“Malone emerges, not as an ingenue, but as the definition of the Atlanta rock sound–Southern, blues-touched, guitar-driven, but still about the song.” – No Depression
Compared to most musical artists in the Americana genre, MICHELLE MALONE seems like a pair of distressed blue jeans amidst a sea of pantsuits. Unlike the surplus of self-professed rootsy rebels, one listen to this woman from Dixie and you know you’re hearing the real thing. Credit Michelle Malone with doing things her own way for the better part of the past three decades, and defying expectations in the process.
She’s had her share of success, courtesy of some 15 studio albums, her own independent SBS Records label, numerous top flight film and TV soundtracks, kudos from the critics and collaborations with a remarkable roster of amazing artists, among them, the late Gregg Allman, ZZ Top, Ellen DeGeneres and the Atlanta Symphony Orchestra. Chuck Leavell, the master keyboardist who has backed both the the Rolling Stones and the Allman Brothers, cited her as “One of the best female vocalists I’ve ever heard.” It’s little wonder that Guitar World once hailed Malone as “Equal parts guitar slinger and sweet songstress, with masterful lyrical introspection –sublime to raucous.”
Still Malone isn’t content to simply acknowledge her accomplishments.
A singer, songwriter, guitarist and producer whose music is informed by blues, roadhouse rock & roll and Georgia soul, Malone’s stunning and stirring new album Slings and Arrows (Due 3/2/18 on her SBS Records) pushes the parameters even further. It’s upbeat, defiant, and jubilant, flush with the raw energy and emotion that’s always been a part of her signature sound all while nudging her deeper into some personal new territory she hasn’t explored before. Malone deals with issues that have been burned into her psyche and affected her deeply. These songs speak to desire and disappointment, optimism and awareness, all with a driving and fiery conviction. “It wasn’t planned that way”, she insists, “but inevitably, that’s how the album evolved”.
1.2 million miles, 2,800 shows, and fourteen years of flying solo is quite a road trip. SARAH PEACOCK bridges gaps between Country, Blues, Americana, and Rock-N-Roll. Her music is raw, truth telling, and fiercely unique. Held hostage by her record label at 21, the troubadour life came with a rude awakening for the young Georgia native. Peacock made her home in a ‘92 Volvo with her dog and a guitar, and for nearly seven years earned a living in the corner shadows of American dive bars. The tables turned in 2011 when an anonymous fan helped Peacock buy out of her recording contract. Since then, she has released six additional albums and won multiple awards for her song writing. “Hurricane” won Best Song in the American Song-writing Awards, and “Beautiful” was a winner with International Unsigned Only. “The Cool Kids” and “Are We There Yet” have nominated her for Best Female Artist and Best Song in a number of song-writing competitions. Peacock was also named Listening Room Network’s Artist of the Year.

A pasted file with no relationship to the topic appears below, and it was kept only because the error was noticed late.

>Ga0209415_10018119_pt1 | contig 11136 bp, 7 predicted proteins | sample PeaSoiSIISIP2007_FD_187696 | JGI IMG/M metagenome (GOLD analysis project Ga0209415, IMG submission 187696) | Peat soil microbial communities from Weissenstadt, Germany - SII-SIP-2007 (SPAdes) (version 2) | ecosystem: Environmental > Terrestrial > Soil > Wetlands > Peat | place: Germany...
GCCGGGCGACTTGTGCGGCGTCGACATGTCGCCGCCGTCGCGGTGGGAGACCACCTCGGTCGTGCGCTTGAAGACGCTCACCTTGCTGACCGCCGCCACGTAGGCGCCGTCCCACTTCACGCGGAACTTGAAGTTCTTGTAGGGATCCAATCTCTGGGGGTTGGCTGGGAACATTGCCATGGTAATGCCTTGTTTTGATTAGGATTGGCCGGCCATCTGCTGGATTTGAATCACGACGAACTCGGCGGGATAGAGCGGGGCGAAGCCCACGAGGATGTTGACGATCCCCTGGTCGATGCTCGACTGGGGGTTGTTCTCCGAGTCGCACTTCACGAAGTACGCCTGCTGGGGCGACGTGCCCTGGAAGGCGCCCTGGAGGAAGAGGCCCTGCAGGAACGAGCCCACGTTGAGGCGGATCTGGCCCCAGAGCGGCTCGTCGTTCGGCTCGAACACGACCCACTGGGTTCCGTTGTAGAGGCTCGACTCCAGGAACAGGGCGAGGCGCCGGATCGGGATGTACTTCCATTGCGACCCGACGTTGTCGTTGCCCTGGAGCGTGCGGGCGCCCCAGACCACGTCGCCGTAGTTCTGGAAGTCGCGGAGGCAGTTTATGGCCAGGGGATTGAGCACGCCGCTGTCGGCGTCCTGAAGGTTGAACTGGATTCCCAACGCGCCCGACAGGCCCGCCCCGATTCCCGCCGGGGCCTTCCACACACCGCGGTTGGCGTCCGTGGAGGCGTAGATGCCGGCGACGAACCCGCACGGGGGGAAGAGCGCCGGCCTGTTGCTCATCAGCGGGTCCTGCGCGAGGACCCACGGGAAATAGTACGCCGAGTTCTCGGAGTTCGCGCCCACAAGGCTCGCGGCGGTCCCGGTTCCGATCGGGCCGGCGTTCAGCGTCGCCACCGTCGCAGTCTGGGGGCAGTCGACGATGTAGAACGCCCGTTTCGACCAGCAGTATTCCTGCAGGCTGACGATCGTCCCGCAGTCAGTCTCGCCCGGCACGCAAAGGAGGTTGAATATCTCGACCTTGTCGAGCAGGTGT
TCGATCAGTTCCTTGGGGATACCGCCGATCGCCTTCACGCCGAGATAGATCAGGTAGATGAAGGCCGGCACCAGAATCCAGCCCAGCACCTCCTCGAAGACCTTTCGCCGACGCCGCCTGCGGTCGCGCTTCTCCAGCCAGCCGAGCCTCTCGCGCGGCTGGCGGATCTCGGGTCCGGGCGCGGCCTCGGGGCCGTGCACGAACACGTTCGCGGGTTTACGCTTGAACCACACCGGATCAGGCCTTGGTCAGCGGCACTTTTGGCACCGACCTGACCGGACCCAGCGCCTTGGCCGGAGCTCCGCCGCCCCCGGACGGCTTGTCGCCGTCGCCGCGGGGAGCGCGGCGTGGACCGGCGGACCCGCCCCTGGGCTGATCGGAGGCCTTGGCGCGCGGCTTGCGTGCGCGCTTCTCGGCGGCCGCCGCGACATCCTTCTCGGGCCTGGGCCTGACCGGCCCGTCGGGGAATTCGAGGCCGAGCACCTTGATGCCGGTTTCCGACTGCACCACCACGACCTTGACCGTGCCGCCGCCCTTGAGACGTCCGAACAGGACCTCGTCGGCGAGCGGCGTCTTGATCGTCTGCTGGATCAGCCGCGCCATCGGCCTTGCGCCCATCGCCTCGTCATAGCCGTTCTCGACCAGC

In 2013, Peacock released her self-produced album, Albuquerque Sky, recorded in hotel rooms across the country while maintaining her rigorous 250 show tour schedule. Albuquerque Sky was followed by a season of goodbyes, tremendous growth, and challenges, and became the catalyst for her next album, Dream On(2016). “This record helped me get un-stuck. I had a collection of live recordings which became Dream On. After such a creative dry spell, I knew I needed to hit the road and stay out a while –reconnect with my fans,” says a determined Peacock. “I found thisold silver eagle tour bus in Austin, TX. I was so enchanted with it, and the renovation process really reigniting my troubadour flame. So I bought my very first bus. Oh, what a feeling!” But less than 4 months later, she would watch it burn to the ground at a California truck stop.
One of Peacock’s fans voluntarily initiated a fundraiser, which is what kept her on the road. Another fan, so touched by her story, donated his motor home so that her tour could go on. That special connection between Sarah Peacock and her fans is what gives her the strength to continue overcoming. “You have to be unstoppable, even when you don’t believe you are.” That’s the modus operandi for the now half Tennessean, half Texan road warrior.
Sarah Peacock is active in the anti-bullying community, and her song, “The Cool Kids” has become a powerful anti-bullying anthem. Its message has taken on a life of its own. As she travels the country, Peacock shares her story in schools, empowering young people to embody her message of kindness and love.